Scottish nationalists cannot promise what they cannot deliver, and currently Nicola Sturgeon is doing just that. Scotland would be crippled if it left the UK, and the SNP seem willing to sacrifice their people for their own vanity project, Donald Forbes argues.

Nobody really cares that Nicola Sturgeon said the outcome of the 2014 referendum was valid for a generation. As promises go, it belongs with the NHS funding advert on London buses that Rejoiners still fume about pointlessly.

Sturgeon's pledge is a life raft to which Boris Johnson clings for the moment. But it means nothing to Nationalists who have seen three Tory governments take power with English votes since 2016. As late French President Jacques Chirac liked to say, "promises are binding only on those who believe them."

The main case against Indyref2 is that none of the questions Salmond and Sturgeon couldn't answer in 2014 about the drawbacks of independence have been answered since; the repercussions remain unchanged or are worse with the collapse of oil prices.

But this is wrong. However, Brexit which was not a factor in 2014, has emerged as a major issue. The SNP's plan to leave the UK and join the EU now means the likelihood of a hard border between Scotland and England for the first time since Hadrian built his wall.

This complicates things. It would mean the relationship between the two countries changing twice within a few years, once when independence happens and again when Scotland joins the EU.

In fact, provisionality would weigh heavily on any post-independence arrangements between the Scottish and Westminster governments as both negotiated with one eye on the unforeseeble outcome of Edinburgh's approach to the EU whose member states have not themselves made up their minds whether they want Scotland or not.

How much effort will the UK give to a treaty with a Scotland that regards it simply as a stop-gap until membership of the EU, which has never forgiven Brexit?

The dilemma for Sturgeon is that her need for generous UK co-operation will be strong during the transition to independence when Scotland will be on its own as a fledgling country with a weak economy.

Scotland's reliance on the UK is far greater than vice versa. England doesn't need Scotland to maintain its position and standard of living. It will continue to be an established country with mature institutions built over centuries and a world-class economy.

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Scotland will embark on independence having to build an entire government apparatus from scratch and, pending qualification for EU membership, being entirely isolated once transition from the UK is complete. No other country in Europe isn't part of some established political or regional alliance. But this is what is in store for Scotland while it knocks at the EU's door..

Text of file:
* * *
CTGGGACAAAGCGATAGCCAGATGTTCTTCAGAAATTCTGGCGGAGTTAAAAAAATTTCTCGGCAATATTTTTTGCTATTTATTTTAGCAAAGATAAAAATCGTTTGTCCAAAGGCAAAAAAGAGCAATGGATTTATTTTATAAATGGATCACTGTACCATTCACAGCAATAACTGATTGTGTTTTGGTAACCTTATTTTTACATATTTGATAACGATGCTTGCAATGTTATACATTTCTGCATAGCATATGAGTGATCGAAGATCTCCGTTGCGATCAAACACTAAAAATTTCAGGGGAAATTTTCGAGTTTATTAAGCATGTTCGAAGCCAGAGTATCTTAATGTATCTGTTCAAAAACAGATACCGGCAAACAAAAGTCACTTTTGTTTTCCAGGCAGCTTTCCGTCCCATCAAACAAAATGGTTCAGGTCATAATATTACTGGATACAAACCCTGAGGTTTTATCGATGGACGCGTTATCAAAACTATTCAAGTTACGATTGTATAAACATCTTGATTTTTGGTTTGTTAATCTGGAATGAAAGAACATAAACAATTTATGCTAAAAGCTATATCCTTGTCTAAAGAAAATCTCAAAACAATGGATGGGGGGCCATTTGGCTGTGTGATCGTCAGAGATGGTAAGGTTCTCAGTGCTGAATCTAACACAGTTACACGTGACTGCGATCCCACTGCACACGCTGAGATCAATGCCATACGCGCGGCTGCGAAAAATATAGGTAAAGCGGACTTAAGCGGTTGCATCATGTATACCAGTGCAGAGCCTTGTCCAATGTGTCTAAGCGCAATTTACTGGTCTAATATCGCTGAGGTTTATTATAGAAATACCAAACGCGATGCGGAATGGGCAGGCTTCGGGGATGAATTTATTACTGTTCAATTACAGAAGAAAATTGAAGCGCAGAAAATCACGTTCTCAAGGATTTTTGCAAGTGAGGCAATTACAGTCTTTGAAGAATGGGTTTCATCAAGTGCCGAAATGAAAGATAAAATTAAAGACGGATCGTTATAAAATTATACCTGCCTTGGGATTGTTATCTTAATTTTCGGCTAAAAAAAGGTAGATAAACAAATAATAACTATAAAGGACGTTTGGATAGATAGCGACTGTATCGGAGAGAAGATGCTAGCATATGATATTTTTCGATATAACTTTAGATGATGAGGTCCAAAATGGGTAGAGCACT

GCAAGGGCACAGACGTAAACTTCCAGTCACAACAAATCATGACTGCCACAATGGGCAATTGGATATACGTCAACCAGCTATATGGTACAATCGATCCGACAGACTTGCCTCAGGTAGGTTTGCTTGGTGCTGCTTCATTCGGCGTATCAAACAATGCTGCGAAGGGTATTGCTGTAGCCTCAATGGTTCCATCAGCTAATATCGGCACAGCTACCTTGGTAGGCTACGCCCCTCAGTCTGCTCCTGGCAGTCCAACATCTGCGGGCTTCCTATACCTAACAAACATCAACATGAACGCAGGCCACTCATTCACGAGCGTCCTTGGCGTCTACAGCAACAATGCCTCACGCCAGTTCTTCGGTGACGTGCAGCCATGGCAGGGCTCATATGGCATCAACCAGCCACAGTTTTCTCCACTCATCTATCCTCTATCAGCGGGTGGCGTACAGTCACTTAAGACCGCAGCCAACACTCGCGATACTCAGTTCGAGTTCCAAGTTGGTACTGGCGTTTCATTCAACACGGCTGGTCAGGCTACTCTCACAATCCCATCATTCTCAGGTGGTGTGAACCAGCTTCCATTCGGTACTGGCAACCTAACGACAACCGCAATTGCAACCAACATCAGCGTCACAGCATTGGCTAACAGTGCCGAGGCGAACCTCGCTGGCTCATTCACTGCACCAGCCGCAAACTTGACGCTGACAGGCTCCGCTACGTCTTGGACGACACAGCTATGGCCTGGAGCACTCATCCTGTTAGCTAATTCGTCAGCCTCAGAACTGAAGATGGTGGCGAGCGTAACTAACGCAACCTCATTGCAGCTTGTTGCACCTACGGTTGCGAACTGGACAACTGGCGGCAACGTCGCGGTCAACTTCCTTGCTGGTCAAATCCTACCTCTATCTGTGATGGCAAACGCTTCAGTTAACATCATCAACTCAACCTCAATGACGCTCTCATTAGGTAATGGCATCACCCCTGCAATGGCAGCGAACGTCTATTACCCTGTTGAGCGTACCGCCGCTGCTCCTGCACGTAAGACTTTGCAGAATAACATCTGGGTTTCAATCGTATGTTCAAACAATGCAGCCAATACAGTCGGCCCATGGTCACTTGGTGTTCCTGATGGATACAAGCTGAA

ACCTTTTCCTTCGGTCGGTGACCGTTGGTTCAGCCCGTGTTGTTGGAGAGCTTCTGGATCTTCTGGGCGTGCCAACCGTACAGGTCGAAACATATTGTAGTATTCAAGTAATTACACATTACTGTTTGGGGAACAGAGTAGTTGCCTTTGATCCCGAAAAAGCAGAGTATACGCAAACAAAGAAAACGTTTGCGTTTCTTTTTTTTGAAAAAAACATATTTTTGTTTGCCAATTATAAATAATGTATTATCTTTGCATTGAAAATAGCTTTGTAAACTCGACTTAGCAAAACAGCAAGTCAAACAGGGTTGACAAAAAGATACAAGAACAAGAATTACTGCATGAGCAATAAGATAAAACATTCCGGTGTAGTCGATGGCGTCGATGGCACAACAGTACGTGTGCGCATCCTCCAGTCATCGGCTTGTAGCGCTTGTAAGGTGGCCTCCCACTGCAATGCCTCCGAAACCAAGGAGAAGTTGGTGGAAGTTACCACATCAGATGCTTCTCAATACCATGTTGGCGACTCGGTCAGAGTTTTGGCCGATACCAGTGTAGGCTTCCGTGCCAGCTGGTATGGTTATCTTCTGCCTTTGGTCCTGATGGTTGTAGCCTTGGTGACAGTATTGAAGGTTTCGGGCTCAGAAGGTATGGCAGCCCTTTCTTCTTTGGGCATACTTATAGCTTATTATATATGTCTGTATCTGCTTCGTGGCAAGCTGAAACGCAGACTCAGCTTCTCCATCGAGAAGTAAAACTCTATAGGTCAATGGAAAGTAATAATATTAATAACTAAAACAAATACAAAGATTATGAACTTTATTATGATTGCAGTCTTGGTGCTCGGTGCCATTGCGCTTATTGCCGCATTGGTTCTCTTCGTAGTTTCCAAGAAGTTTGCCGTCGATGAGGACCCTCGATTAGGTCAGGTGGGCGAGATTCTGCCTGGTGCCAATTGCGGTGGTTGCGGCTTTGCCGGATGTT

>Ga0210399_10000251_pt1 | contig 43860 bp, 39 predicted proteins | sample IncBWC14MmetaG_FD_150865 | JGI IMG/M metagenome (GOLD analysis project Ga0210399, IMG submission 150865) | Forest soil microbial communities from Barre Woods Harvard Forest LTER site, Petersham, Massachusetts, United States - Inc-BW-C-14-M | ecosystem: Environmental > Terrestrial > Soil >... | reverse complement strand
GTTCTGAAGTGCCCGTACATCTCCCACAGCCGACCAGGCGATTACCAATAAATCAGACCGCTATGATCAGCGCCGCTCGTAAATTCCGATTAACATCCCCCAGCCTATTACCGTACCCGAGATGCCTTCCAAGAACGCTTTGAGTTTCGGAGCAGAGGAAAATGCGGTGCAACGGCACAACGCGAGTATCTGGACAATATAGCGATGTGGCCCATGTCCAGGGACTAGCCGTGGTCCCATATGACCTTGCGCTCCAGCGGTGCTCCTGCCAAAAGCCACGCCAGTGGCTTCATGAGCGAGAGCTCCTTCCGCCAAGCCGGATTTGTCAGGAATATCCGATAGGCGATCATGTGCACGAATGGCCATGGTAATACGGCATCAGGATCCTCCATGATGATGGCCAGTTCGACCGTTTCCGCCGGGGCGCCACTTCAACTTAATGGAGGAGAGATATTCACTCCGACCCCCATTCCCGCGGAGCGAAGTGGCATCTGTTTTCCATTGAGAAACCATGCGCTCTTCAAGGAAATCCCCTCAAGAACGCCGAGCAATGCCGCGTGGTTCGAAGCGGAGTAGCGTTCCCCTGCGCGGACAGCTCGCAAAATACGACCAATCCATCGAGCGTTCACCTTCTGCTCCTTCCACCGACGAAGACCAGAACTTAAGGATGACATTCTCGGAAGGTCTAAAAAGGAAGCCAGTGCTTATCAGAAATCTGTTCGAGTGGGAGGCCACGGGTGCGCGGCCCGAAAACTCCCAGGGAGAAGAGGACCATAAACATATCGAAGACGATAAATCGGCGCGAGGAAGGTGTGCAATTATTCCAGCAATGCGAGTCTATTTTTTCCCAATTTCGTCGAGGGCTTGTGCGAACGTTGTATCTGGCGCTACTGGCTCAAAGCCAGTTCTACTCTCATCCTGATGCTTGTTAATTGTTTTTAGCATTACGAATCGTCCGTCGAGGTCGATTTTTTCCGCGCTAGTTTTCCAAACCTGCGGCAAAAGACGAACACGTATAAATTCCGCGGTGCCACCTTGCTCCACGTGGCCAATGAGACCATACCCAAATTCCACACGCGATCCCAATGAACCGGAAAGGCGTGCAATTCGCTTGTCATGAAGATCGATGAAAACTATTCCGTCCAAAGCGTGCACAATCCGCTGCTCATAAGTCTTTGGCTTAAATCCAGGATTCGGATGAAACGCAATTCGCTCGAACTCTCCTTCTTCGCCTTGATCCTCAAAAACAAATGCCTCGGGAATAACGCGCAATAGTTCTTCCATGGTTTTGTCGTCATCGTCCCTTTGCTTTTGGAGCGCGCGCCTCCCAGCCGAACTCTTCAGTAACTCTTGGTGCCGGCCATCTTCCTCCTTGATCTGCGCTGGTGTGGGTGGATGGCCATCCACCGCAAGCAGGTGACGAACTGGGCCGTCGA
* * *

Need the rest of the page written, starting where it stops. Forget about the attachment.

The picture looks dire and no doubt international generosity would be shown to the new country, but the modern world is made up of interlocking institutions which have conditions for membership. Joining the UN is nice but membership never put food on anyone's table. and the SNP has a thing about Nato.

These are facts behind the fatuity of SNP pretences that all will come right in the wash and the self-indulgent romanticism and ignorance of much of the party's rank-and-file in working-class, west-central Scotland with its strong 19th century Irish immigrant culture.

One wonders how many of the party's foot soldiers have been there and whether their antipathy owes more to some inchoate dislike of Englishness rather than dislike of English people.

None the less, it's there and must be reckoned with. Support for independence stands at 58% compared with 30% at the start of the 2014 referendum campaign. Sturgeon, on course to a majority at the Scottish parliament elections, still hasn't explained how she'll pay for the expensive things promised for independence despite the loss of UK subsidies.

It is embarrassing, after six years of supposedly filling in gaps, to watch the SNP's brightest and best squirm under questioning about how they'll provide a booming economy, all still predicated on the use of the pound which the UK has ruled out and which would anyway curtail basic economic independence even with a Scottish central bank.

There is no doubt that a country of five million people can become independent but it is untrue to pretend they will maintain standards of living during an unstable future.

Do the enthusiastic young Nationalists in the Glasgow housing projects think manna will descend on them under rule from Edinburgh? It's a rule of revolutions that those who were poor before are poor afterwards.

The main beneficiaries of independence will be the administrative class regardless of whether the economy falls or rises. Former UK diplomat and independence supporter Craig Murray expects a huge expansion of the nomenklatura and its adjuncts.

Scotland, he says, will need between 20 and 25 ministries with up to 50,000 core civil servants – compared with 11,000 now – and a bicameral parliament with a separate layer of administration. It will have 75 embassies and 100 consulates worldwide and the influx of foreign diplomats will fire up the Edinburgh property market. All new jobs reserved for the privileged few.

The cost of being jealous of England looks high for the ordinary Nationalist if he really thinks about it.

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